It came back to me, how humiliating it had been. Having the producer, now the presidential candidate, frequently wandering into my room and watching me dress. There was that one time he had grabbed my breast and asked me if he could suck it. I had told him no, but I was also scared. I thought I could just say yes. It was nothing I hadn’t done before, there had been my uncle when I was ten, but then my more famous sister burst into the room. “Step back,” she said, and that was it.
I never told anyone.
My sister loved being on TV; she is on another reality show now. I don’t envy her for a second. She eats whatever she wants, but she also throws up everything she eats. No one would ever call her a piglet. If anything, she is much too skinny.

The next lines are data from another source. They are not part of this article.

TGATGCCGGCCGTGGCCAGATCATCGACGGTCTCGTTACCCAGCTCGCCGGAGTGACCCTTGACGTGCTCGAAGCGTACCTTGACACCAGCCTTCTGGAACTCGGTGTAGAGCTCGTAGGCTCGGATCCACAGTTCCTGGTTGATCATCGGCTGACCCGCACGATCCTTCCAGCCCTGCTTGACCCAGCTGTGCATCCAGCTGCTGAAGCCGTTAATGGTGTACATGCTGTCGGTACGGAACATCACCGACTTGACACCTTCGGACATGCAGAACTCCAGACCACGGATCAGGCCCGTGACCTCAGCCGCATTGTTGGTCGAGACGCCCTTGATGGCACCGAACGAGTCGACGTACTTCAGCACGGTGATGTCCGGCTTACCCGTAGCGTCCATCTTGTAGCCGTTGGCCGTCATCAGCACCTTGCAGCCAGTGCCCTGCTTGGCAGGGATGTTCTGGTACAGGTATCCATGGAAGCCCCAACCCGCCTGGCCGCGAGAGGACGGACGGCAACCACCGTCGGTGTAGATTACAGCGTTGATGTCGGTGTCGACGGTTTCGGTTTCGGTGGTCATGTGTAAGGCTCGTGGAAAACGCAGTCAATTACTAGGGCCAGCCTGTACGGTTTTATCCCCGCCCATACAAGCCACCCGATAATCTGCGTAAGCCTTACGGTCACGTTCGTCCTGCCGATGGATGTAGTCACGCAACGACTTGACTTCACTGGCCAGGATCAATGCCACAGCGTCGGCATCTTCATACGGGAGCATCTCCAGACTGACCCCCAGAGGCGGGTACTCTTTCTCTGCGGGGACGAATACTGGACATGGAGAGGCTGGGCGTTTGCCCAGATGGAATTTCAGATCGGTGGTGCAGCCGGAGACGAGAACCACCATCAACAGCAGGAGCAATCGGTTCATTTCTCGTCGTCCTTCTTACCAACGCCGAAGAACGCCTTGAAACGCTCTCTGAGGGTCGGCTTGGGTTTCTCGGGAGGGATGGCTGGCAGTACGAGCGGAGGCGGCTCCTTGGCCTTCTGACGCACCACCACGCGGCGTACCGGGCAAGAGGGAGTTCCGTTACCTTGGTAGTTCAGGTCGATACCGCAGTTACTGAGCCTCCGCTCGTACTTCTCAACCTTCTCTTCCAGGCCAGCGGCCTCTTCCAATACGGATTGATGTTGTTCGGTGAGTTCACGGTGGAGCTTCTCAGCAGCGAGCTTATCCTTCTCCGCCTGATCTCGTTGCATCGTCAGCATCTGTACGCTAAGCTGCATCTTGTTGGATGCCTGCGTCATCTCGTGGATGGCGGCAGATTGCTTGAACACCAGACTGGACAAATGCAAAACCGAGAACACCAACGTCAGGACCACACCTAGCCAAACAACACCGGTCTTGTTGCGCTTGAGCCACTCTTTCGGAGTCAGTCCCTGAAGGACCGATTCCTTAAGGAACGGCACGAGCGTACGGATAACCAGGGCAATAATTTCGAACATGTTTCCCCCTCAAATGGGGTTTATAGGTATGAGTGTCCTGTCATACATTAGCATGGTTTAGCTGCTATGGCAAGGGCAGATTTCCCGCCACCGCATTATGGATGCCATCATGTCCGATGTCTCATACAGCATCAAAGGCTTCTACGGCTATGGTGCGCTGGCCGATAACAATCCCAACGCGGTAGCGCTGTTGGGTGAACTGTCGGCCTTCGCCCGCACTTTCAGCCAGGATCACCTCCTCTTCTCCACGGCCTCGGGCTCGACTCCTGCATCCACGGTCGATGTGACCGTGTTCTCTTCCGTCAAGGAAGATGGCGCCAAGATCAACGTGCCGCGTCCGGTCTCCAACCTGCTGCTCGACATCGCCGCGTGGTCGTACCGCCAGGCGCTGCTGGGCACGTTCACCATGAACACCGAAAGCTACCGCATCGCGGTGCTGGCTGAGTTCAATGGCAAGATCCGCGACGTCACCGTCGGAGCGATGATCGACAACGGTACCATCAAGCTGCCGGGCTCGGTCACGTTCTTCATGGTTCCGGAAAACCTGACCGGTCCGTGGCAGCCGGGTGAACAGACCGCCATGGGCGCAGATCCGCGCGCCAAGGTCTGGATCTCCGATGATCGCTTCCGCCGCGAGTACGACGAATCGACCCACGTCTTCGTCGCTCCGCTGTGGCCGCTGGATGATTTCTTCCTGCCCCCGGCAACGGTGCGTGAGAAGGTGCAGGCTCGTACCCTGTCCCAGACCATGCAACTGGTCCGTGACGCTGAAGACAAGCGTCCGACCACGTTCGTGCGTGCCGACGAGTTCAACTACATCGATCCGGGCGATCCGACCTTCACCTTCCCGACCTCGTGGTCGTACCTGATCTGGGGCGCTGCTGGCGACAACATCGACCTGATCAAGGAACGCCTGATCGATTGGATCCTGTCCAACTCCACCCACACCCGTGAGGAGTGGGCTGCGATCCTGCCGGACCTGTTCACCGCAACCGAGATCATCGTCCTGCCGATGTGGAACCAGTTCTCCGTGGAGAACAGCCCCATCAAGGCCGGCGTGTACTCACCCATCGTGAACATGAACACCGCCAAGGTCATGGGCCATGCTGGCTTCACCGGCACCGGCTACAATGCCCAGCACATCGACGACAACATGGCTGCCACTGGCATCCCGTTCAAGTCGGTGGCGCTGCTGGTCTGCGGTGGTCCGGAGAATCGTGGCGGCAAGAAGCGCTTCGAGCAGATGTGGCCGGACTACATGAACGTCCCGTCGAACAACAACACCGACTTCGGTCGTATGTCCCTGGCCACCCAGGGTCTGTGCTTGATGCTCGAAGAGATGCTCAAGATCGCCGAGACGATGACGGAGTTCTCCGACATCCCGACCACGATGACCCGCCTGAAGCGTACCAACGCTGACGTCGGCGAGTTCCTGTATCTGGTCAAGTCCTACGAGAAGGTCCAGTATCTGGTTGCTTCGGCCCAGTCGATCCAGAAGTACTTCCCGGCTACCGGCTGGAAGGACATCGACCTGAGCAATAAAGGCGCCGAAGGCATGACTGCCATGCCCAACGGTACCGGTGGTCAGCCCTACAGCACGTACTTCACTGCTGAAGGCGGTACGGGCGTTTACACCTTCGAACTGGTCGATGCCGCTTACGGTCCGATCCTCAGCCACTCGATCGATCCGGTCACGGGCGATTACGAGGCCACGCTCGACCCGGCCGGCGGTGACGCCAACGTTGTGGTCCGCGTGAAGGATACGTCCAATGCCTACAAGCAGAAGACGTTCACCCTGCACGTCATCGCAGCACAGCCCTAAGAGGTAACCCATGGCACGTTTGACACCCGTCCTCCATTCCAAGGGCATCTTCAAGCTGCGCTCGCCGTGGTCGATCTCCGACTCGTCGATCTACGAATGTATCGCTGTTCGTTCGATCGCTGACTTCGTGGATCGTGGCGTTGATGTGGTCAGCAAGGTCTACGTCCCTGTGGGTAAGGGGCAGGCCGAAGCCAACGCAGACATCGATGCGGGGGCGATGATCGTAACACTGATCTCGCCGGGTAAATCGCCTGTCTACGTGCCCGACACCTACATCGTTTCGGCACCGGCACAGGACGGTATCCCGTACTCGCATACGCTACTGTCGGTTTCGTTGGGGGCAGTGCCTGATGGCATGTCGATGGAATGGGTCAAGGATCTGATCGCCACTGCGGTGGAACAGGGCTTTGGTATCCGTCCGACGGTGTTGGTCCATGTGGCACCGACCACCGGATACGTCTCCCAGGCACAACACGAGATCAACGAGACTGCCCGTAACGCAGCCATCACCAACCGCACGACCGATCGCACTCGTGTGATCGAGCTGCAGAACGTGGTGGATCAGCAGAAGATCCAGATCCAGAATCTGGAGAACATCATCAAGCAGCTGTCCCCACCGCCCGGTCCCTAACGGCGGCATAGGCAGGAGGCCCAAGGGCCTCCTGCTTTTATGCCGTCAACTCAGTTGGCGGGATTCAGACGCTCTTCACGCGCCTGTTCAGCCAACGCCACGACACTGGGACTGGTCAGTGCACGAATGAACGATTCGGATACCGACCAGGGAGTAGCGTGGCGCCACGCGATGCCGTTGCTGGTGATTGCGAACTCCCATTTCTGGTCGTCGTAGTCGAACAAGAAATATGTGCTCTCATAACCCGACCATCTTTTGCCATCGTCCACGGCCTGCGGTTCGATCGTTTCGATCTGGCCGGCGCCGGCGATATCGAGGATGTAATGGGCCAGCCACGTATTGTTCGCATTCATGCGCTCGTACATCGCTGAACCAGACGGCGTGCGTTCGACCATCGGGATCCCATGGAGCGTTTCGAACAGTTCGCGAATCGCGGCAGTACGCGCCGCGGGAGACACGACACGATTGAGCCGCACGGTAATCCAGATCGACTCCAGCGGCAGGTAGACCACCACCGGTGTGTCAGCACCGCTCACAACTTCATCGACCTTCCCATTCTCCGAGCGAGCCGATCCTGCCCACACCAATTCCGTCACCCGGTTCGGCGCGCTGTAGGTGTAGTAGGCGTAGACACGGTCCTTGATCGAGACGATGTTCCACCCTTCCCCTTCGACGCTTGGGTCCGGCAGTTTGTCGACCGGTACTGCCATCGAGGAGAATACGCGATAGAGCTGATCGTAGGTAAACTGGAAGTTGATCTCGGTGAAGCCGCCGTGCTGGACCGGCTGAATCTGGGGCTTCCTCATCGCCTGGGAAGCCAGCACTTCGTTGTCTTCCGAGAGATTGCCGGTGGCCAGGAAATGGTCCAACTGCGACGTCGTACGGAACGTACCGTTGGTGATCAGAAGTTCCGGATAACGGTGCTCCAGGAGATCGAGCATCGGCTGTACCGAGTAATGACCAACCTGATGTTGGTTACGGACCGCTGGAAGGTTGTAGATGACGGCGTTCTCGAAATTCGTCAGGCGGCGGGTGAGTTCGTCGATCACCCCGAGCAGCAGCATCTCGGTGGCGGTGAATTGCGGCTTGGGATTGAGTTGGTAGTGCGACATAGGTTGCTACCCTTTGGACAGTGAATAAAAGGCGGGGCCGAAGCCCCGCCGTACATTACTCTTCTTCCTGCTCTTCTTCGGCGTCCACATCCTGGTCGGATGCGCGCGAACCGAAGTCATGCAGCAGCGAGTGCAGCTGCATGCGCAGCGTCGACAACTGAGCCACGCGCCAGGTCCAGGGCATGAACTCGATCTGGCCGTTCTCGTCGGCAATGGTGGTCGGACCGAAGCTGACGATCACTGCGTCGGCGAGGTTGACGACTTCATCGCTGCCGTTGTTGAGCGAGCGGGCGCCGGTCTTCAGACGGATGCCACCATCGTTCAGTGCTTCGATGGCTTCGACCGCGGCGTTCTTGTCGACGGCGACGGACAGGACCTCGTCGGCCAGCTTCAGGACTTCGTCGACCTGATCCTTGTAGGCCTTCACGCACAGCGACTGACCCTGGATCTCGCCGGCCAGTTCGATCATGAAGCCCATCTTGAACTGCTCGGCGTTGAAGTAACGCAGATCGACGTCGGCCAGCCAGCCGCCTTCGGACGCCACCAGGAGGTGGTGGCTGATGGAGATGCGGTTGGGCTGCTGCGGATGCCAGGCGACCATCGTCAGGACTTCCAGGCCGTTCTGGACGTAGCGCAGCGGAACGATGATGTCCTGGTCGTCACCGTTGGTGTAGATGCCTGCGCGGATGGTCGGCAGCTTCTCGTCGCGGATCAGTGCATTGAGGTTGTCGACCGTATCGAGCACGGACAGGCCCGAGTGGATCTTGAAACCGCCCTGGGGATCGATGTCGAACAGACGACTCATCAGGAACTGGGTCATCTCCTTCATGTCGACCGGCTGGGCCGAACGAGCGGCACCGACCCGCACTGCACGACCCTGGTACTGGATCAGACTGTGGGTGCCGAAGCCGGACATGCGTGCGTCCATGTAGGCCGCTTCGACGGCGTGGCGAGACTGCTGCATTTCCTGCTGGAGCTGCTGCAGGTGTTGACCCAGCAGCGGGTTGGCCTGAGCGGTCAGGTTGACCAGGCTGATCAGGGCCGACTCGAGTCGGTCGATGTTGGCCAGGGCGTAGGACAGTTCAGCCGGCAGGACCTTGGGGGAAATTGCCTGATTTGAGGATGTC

I can’t believe I fell for my professor. It might have been his life that I fell for. I ran into him by chance one time off campus. I was going for a run. He was walking his dog. He had a Labrador retriever named Lucy. He invited me into this house for some water. I was out of breath. I had only just started running again. My professor had a daughter named Annabel. He showed me pictures. She played lacrosse. She went to prep school. She had bangs, she had braces. Maybe I wanted to be Annabel. Or have him be my father, have Lucy be my dog. I was even sort of flattered that my professor wanted to have sex with me, out of all of the girls in college.
I still had to go to the clinic. I went back inside to throw up, wash my face, brush my teeth. When I went back down, I figured the paparazzi would be gone.
Only Tony was still there. My stalker, I guess, except that he was nice.
“What are you doing here?” I asked him.
“I was worried about you,” he said. “You look a little green. You don’t look so good.”